Place, publisher, year, edition, pages
Uppsala: Kph Trycksaksbolaget, 2013. 50 p.
Keyword
3D-microbattery, Polymer electrolyte, Multifunctional monomer, Polyetheramine, Polycarbonate
National Category
Chemical Sciences
Research subject
Chemistry with specialization in Materials Chemistry
Identifiers
urn:nbn:se:uu:diva-208992 (URN)
Supervisors
Available from: 2013-10-16 Created: 2013-10-12 Last updated: 2013-10-16Bibliographically approved
2. Functional Polymer Electrolytes for Multidimensional All-Solid-State Lithium Batteries
Open this publication in new window or tab >>Functional Polymer Electrolytes for Multidimensional All-Solid-State Lithium Batteries
2015 (English)Doctoral thesis, comprehensive summary (Other academic)
Abstract [en]

Pressing demands for high power and high energy densities in novel electrical energy storage units have caused reconsiderations regarding both the choice of battery chemistry and design. Practical concerns originating in the conventional use of flammable liquid electrolytes have renewed the interests of using solvent-free polymer electrolytes (SPEs) as solid ionic conductors for safer batteries.

In this thesis work, SPEs developed from two polymer host structures, polyethers and polycarbonates, have been investigated for all-solid-state Li- and Li-ion battery applications. In the first part, functional polyether-based polymer electrolytes, such as poly(propylene glycol) triamine based oligomer and poly(propylene oxide)-based acrylates, were investigated for 3D-microbattery applications. The amine end-groups were favorable for forming conformal electrolyte coatings onto 3D electrodes via self-assembly. In-situ polymerization methods such as UV-initiated and electro-initiated polymerization techniques also showed potential to deposit uniform and conformal polymer coatings with thicknesses down to nano-dimensions.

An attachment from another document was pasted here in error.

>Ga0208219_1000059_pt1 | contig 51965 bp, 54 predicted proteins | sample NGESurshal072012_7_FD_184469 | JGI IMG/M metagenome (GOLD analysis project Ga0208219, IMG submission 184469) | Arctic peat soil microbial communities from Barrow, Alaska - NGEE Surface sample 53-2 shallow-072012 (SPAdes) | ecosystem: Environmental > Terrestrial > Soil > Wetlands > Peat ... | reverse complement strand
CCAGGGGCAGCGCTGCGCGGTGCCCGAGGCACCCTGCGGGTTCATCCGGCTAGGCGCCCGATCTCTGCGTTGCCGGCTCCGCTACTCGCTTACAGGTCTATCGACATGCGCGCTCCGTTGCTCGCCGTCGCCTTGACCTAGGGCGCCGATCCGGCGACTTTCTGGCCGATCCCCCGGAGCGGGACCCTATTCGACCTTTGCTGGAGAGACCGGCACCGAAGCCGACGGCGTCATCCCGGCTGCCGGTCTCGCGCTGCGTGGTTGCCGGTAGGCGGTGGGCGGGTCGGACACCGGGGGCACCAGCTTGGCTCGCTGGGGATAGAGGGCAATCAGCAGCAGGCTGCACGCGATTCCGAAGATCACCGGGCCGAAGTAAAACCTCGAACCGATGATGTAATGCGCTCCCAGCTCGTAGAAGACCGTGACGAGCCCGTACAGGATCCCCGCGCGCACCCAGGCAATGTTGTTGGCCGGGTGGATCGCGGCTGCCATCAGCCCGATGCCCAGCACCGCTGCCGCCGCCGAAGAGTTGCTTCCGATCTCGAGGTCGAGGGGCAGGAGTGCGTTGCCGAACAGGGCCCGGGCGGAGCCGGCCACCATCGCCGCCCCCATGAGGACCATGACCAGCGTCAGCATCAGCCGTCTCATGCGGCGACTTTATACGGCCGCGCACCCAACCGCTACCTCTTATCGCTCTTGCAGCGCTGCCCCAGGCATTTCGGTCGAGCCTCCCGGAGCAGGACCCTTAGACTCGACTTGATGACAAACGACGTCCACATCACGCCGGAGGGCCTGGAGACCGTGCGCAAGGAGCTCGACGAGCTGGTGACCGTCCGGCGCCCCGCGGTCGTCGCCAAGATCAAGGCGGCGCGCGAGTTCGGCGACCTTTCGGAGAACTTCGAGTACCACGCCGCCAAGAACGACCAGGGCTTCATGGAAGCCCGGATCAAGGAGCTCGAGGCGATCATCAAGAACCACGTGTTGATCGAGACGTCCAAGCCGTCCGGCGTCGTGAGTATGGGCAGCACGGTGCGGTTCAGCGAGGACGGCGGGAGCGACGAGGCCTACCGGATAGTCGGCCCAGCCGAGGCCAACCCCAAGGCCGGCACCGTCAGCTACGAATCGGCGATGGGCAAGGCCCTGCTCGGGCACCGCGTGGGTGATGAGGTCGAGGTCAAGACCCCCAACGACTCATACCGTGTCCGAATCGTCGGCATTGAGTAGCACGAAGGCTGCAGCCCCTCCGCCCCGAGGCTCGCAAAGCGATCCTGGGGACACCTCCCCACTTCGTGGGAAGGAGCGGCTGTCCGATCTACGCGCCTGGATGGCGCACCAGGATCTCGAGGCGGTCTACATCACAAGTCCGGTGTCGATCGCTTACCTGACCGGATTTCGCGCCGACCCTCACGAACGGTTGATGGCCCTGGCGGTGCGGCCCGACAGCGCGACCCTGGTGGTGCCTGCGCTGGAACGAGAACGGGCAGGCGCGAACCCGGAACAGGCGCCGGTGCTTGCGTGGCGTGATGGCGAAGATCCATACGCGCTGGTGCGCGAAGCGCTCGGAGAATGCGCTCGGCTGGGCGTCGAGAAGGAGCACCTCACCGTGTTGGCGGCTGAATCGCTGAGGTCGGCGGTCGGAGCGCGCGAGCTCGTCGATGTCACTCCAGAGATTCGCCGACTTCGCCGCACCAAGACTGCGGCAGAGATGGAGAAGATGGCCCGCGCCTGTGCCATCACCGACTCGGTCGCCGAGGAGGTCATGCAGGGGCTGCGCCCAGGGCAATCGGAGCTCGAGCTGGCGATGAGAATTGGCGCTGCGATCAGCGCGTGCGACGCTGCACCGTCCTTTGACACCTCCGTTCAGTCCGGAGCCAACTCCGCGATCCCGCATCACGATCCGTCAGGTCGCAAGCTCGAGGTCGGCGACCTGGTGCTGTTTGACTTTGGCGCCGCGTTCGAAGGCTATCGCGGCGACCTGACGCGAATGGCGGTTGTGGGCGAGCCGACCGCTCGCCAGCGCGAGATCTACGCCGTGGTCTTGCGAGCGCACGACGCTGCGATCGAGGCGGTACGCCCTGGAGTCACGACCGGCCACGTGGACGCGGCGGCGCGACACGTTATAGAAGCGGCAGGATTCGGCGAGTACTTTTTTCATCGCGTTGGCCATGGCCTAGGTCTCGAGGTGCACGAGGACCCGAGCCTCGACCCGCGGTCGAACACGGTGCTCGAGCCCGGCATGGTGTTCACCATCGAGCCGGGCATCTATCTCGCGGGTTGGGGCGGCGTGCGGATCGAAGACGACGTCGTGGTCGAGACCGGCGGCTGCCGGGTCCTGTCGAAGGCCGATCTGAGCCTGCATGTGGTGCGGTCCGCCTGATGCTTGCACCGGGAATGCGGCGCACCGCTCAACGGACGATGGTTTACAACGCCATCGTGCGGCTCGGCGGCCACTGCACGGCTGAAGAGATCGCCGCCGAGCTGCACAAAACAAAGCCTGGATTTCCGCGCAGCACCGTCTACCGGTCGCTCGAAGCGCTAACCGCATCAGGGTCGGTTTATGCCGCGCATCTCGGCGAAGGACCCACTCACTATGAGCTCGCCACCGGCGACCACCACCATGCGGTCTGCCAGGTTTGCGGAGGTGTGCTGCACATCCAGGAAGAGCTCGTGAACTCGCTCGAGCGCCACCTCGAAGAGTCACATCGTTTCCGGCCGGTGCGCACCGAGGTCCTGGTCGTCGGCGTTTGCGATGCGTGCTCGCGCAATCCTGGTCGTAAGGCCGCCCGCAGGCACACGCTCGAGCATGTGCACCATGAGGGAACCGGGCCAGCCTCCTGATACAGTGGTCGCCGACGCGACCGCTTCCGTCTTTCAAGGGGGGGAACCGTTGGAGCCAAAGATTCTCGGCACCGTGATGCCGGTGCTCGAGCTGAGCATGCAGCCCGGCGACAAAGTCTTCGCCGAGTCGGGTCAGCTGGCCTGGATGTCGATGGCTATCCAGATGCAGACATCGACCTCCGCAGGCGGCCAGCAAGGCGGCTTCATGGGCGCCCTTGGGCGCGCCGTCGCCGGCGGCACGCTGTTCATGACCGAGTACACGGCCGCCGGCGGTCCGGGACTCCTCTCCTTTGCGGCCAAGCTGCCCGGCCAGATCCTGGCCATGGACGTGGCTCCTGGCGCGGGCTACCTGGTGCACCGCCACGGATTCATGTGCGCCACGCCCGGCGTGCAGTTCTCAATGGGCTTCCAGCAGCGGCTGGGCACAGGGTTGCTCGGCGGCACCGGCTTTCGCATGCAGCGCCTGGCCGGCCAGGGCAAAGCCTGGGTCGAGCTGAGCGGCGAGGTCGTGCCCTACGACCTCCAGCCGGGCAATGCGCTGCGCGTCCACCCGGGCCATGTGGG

Moreover, poly(trimethylene carbonate) (PTMC), an alternative to the commonly investigated polyether host materials, was synthesized for SPE applications and showed promising functionality as battery electrolyte. High-molecular-weight PTMC was first applied in LiFePO4-based batteries. By incorporating an oligomeric PTMC as an interfacial mediator, enhanced surface contacts at the electrode/SPE interfaces and obvious improvements in initial capacities were realized. In addition, room-temperature functionality of PTMC-based SPEs was explored through copolymerization of ε-caprolactone (CL) with TMC. Stable cycling performance at ambient temperatures was confirmed in P(TMC/CL)-based LiFePO4 half cells (e.g., around 80 and 150 mAh g-1 at 22 °C and 40 °C under C/20 rate, respectively). Through functionalization, hydroxyl-capped PTMC demonstrated good surface adhesion to metal oxides and was applied on non-planar electrodes. Ionic transport behavior in polycarbonate-SPEs was examined by both experimental and computational approaches. A coupling of Li ion transport with the polymer chain motions was demonstrated.

The final part of this work has been focused on exploring the key characteristics of the electrode/SPE interfacial chemistry using PEO and PTMC host materials, respectively. X-ray photoelectron spectroscopy (XPS) was used to get insights on the compositions of the interphase layers in both graphite and LiFePO4 half cells.  

Place, publisher, year, edition, pages
Uppsala: Acta Universitatis Upsaliensis, 2015. 89 p.
Series
Digital Comprehensive Summaries of Uppsala Dissertations from the Faculty of Science and Technology, ISSN 1651-6214 ; 1243
Keyword
Polymer electrolyte, Li-battery, 3D-microbattery, Functionalization, Polyether, Polycarbonate, Copolymer
National Category
Materials Chemistry
Research subject
Chemistry with specialization in Materials Chemistry
Identifiers
urn:nbn:se:uu:diva-248084 (URN)978-91-554-9215-1 (ISBN)
Public defence
2015-05-22, Häggsalen, Ångströmlaboratoriet, Lägerhyddsvägen 1, Uppsala, 09:15 (English)
Opponent
Supervisors
Available from: 2015-04-28 Created: 2015-03-26 Last updated: 2015-07-07

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Sun, BingBowden, TimBrandell, Daniel